Oman slashes subsidies by more than OMR500 million in a single year
September 25, 2017 | 9:51 PM
by Times News Service
Experts welcomed the cuts as Oman is trying to diversify away from its dependence on oil.

Muscat: Government spending on subsidies has been slashed by more than half a billion rials in a single year, according to the Ministry of Finance.

Subsidies to “oil products” alone were cut from OMR479.8 million to just OMR17.1 million between 2015 and 2016, according to the report, the final fiscal report for 2016.

Electricity subsidies were also down, from OMR386.4m to OMR278.8m, a saving of OMR108 million. Food subsidies also dropped, by OMR3 million, from 6.8 million to 3.8 million.

Analysts and residents welcomed the cuts. Oman is trying to diversify away from its dependence on oil after a global slump in oil prices. The knock-on effect of low oil prices has left the Sultanate with a budget deficit to tackle, and experts say it looks like austerity measures are working.

As a result of falling oil prices, the government decided last year to cut a number of subsidies including fuel to cope with the economic downturn, but Shura Council members also called for a safety net for those unable to afford higher fuel costs.

Government expenses and investments for 2016 reached OMR12.908 billion, according to the report, down from OMR13.968 billion in 2015.

Total subsidies dropped from OMR941m in 2015 to OMR366m in 2016, the report stated.

“The most significant dip in 2016 expenditure has been in fuel subsidies. The guidelines of this rationalising of the budget have been put in the Budget 2017 so it is only a matter of implementing it now,” said Fabio Scacciavillani, Chief Economist, Oman Investment Fund.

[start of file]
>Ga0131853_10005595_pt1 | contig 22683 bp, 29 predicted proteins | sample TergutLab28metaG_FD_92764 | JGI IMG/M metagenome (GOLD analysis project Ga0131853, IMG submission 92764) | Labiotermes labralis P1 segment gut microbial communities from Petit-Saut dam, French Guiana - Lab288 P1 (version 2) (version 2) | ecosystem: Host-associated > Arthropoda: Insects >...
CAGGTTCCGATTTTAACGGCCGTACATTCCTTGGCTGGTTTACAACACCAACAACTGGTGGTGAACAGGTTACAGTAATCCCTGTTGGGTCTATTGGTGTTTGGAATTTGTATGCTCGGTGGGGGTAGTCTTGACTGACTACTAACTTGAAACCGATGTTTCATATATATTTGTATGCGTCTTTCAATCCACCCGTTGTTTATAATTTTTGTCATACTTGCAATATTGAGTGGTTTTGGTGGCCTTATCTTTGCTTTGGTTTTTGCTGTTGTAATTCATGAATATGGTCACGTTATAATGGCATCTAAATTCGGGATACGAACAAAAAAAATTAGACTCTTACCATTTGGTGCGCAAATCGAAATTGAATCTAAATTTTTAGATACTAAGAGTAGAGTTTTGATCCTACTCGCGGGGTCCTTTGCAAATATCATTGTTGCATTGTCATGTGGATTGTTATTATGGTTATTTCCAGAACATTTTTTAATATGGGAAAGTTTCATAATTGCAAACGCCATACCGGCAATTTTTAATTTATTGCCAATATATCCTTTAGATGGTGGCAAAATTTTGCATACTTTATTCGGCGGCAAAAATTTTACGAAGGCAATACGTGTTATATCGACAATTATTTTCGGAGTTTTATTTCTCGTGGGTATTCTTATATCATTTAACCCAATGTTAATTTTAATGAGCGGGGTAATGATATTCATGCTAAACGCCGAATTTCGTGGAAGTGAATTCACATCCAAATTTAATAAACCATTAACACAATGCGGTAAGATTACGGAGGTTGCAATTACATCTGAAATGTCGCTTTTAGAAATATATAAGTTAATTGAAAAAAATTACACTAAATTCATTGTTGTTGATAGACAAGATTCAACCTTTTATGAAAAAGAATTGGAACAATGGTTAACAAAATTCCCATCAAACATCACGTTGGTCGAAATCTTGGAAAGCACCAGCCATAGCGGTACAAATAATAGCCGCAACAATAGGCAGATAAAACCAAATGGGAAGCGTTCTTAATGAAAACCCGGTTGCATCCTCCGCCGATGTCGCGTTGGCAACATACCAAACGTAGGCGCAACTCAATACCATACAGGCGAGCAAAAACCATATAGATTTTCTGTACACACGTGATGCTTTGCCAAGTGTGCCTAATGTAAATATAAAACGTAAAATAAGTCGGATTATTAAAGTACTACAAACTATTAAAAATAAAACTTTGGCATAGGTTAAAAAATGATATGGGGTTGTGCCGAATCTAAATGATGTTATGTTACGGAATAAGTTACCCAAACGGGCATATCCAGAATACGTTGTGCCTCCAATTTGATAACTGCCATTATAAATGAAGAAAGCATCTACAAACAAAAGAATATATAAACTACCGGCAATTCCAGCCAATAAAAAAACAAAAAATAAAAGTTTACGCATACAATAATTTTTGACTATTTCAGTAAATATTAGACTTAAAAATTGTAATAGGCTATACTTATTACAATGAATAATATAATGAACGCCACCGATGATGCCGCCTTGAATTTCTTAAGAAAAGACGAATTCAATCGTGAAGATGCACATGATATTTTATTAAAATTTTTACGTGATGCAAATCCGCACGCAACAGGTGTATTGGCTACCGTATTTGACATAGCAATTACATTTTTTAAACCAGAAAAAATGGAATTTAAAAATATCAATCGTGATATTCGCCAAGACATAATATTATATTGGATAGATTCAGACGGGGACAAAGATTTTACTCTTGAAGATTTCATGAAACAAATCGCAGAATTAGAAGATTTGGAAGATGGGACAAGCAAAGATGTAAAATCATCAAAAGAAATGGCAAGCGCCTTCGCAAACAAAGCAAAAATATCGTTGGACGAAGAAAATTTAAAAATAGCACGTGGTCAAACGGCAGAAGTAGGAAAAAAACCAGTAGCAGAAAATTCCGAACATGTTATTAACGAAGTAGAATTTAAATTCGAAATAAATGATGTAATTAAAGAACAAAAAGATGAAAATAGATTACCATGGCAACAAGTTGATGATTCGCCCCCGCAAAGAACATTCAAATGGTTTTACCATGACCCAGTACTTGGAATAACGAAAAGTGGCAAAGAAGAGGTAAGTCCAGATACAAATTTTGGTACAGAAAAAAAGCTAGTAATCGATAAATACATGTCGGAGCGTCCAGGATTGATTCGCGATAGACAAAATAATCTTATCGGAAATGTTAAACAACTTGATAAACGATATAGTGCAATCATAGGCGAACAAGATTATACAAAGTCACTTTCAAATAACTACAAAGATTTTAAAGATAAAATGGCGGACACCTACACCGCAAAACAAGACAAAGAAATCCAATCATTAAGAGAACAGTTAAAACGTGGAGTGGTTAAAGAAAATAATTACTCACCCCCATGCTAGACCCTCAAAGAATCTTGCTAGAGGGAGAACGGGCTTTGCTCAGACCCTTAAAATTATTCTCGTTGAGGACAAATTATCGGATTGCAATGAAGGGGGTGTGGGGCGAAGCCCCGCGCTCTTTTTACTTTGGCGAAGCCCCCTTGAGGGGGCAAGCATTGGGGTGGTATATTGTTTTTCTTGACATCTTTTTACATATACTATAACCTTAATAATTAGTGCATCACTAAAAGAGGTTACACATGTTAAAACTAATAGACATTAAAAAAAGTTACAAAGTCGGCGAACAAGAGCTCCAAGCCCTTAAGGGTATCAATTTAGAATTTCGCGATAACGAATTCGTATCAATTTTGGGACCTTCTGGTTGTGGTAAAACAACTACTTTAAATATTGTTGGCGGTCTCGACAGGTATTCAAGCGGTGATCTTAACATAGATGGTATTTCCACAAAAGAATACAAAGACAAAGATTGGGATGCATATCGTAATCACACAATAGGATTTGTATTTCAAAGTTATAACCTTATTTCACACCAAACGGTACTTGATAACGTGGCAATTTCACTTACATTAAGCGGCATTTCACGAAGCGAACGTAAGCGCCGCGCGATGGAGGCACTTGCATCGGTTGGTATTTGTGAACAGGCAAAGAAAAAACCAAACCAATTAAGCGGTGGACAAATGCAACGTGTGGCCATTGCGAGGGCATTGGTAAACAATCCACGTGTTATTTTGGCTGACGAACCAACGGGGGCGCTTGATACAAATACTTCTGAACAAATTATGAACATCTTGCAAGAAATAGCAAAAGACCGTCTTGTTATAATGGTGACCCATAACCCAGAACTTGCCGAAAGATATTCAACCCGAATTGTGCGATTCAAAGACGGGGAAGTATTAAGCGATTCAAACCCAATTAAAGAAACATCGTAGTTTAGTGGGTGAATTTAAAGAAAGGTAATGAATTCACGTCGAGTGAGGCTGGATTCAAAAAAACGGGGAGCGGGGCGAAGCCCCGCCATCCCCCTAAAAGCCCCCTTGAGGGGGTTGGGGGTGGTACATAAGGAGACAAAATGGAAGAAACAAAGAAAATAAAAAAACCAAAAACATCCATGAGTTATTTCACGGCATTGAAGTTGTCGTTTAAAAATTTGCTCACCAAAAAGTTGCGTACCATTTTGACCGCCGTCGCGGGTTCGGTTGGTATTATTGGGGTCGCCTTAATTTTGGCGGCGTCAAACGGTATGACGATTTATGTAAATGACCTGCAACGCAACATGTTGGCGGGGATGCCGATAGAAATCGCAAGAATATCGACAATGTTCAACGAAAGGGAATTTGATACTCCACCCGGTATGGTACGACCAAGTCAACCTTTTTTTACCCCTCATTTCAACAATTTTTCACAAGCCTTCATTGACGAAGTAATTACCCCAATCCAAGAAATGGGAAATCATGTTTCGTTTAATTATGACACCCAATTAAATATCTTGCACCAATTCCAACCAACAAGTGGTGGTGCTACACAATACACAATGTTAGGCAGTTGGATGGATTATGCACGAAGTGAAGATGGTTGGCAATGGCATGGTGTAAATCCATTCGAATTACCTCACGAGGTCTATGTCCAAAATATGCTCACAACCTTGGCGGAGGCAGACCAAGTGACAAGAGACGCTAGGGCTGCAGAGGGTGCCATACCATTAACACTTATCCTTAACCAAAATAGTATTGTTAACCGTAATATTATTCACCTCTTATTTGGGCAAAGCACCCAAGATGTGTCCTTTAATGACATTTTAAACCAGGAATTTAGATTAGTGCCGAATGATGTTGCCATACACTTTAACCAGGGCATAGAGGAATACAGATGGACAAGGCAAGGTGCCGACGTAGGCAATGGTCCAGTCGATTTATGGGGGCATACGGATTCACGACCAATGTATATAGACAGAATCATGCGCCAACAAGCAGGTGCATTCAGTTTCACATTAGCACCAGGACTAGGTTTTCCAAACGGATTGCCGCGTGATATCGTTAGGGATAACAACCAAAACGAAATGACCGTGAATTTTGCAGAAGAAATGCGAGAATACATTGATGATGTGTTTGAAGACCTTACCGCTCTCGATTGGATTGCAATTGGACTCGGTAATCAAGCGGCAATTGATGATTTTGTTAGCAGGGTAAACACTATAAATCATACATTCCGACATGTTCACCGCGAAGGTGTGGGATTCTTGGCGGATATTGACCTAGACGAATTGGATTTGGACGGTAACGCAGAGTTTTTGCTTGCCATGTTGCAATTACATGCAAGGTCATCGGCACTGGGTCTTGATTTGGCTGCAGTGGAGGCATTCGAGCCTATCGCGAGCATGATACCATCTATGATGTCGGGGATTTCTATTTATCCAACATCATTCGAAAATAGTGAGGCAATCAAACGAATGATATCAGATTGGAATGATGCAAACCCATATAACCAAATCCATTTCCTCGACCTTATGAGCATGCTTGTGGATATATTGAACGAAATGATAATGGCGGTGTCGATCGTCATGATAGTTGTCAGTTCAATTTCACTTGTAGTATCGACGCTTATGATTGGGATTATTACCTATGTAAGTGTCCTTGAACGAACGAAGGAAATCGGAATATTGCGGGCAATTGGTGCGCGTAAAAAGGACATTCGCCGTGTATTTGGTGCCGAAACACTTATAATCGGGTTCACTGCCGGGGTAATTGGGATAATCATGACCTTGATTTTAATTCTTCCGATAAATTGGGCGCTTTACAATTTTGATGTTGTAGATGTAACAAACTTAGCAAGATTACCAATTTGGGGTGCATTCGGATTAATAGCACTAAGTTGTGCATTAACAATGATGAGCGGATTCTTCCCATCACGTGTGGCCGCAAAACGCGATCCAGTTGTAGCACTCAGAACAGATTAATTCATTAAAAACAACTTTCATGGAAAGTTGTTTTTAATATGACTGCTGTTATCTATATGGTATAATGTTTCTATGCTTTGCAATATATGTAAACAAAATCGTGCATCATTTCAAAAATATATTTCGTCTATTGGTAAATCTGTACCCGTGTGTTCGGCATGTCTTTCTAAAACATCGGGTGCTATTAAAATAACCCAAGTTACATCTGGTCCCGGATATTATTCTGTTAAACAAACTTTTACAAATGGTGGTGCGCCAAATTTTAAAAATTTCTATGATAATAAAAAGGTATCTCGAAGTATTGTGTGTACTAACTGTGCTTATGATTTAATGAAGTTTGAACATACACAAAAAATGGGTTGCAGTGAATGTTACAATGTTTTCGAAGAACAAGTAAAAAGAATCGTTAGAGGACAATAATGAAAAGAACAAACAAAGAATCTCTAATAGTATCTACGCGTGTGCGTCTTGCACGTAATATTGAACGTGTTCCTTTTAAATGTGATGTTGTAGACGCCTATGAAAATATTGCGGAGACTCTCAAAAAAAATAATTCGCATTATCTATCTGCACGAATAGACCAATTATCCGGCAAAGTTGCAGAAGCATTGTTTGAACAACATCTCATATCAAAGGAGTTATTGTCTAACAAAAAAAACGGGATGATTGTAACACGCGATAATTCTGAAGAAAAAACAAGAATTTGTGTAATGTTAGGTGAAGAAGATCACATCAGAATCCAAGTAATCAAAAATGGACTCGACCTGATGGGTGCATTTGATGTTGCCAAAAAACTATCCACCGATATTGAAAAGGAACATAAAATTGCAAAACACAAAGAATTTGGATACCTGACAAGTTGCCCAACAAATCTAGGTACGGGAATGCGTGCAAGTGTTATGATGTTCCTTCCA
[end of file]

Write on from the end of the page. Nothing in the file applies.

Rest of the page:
“Large expenditure rationalising hasn’t been as promising, now it is hard to pinpoint a certain sector and decrease expenditure. For additional austerity measures, we have to involve more areas and smaller amounts,” added Scacciavillani.

On the other hand, there has been a three per cent increase in subsidies on loans for development and housing.

“All of our programmes are being run without subsidies in mind because, in the future, you cannot keep having subsidies for so many people. If you want to have a competitive market, it is very important to remove subsidies, otherwise, people will never be motivated to work on their own,” said Saleh Al Shanfari, CEO, Oman Food Investment Company.

“Reducing government subsidies is a good step because providing people with subsidies is only the first step to helping people, and they need to learn to stand on their own two feet. The government cannot keep giving handouts to people because they cannot afford to be dependent on the authorities all their lives,” said T Bhaskaran, Convener, Indian Social Club Malayalam Wing

“If they stop subsidies, people will learn to save money and spend in a responsible manner, and they will understand the importance of spending only within their limits,” added Bhaskaran.

In April, Salim bin Nasser Al Aufi, undersecretary at the Ministry of Oil and Gas, said Oman’s cabinet will study a proposal to partially compensate poor families, who are unable to afford rising petrol prices after the government eliminated subsidies on petroleum products last year.

Operation (training) support was one of the areas which saw an increase last year, according to the report. Support rose over OMR25m from 44.2 million to 70 million.

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